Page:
The first, on April 11, involved two Russian SU24s, when the USS Donald Cook left the Polish port of Gdynia and was about 70 nautical miles from Kaliningrad in the Baltic Sea. The official said the Russian jets made 20 passes of the American ship and flew within 1,000 yards at an altitude of just 100 feet.
In the second incident on April 12, two Russian KA27 Helix helicopters flew several circles around the Donald Cook, apparently taking photos, after which two jets again made numerous close passes of the ship in what the official described as “Simulated Attack Profile.”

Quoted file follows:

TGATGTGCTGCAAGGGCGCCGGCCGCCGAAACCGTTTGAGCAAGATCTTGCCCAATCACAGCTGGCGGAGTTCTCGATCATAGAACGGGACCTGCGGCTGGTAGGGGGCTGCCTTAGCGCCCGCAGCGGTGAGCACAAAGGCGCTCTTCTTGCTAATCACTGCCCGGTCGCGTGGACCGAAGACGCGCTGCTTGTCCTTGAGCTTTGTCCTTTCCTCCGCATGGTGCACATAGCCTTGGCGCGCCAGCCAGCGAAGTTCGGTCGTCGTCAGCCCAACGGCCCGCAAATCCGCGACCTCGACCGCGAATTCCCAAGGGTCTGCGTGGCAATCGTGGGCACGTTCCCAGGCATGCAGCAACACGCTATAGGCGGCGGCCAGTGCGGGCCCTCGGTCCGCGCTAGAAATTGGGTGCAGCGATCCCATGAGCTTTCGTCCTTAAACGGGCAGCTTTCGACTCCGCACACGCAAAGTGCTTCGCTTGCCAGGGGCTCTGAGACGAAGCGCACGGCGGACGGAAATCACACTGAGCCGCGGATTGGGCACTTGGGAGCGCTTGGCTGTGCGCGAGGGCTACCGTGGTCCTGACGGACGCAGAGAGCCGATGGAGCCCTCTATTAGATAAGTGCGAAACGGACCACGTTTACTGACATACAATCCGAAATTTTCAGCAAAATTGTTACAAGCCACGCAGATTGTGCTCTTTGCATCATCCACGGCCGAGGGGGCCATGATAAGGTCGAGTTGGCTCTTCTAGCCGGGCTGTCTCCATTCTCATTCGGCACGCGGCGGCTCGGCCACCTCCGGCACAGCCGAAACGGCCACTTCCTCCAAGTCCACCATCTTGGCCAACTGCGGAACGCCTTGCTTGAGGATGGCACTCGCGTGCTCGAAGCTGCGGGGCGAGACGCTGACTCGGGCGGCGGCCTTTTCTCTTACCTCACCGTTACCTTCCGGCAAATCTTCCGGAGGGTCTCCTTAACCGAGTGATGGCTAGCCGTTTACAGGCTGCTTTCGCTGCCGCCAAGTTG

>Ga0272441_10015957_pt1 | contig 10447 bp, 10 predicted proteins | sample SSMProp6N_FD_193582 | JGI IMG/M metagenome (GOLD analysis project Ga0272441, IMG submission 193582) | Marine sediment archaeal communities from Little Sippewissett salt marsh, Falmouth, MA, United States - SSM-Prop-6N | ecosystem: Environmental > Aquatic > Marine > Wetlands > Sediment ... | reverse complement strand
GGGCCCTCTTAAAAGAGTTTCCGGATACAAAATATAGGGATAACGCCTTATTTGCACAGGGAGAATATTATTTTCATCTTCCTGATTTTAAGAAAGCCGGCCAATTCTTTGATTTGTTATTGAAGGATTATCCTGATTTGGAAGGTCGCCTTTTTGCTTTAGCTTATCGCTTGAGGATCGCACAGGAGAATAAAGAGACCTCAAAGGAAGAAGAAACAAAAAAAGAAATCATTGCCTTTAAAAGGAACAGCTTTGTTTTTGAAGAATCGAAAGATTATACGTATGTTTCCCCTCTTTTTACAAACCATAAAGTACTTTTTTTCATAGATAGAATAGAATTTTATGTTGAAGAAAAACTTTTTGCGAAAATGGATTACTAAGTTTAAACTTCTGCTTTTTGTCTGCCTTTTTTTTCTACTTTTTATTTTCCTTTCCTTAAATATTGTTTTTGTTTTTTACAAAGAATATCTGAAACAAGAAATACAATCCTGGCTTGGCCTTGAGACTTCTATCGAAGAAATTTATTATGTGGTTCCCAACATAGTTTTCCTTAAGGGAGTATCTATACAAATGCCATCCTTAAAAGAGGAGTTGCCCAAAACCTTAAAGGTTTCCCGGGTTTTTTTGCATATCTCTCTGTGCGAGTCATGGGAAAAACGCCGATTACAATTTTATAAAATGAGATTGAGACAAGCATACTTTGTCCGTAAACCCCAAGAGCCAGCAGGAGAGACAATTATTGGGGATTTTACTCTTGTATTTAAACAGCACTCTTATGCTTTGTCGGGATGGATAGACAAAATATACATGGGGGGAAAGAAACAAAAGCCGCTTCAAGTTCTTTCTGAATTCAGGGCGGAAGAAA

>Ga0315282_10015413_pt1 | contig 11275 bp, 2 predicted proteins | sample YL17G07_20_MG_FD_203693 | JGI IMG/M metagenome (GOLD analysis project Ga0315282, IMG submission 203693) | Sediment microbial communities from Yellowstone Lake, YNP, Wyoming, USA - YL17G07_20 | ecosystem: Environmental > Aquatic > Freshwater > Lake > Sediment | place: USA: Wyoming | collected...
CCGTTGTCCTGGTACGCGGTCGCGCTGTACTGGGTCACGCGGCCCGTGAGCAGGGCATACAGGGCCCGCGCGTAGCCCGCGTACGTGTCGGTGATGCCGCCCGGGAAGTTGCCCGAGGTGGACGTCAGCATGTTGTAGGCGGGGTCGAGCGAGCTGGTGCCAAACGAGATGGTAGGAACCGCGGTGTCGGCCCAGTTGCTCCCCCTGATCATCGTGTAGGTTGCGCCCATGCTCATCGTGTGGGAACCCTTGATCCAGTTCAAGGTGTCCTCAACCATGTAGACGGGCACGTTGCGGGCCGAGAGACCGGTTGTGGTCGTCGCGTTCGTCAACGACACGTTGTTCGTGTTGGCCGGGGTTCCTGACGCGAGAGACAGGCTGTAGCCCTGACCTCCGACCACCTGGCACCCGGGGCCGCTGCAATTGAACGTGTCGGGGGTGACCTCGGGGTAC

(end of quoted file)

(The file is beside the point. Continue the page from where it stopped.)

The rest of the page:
This should be considered a very bold and provocative move, as the Russians are showing their military strength in the area. It could be considered a “simulated attack profile,” which would violate the 1973 treaty between the U.S. and Russia prohibiting those types of maneuvers. The crew of the USS Donald Cook didn’t directly respond to the aircraft, as they did not see any armament on the wings. The pilots of the Russian aircraft should be grateful that the commander and sailors reacted the way they did, otherwise they could have quickly found themselves at the bottom of the Baltic Sea. Russia seems to be testing the waters to see just how much they can get away with before we respond, either diplomatically or militarily. According to CNN, this is not the first time these types of interactions have occurred: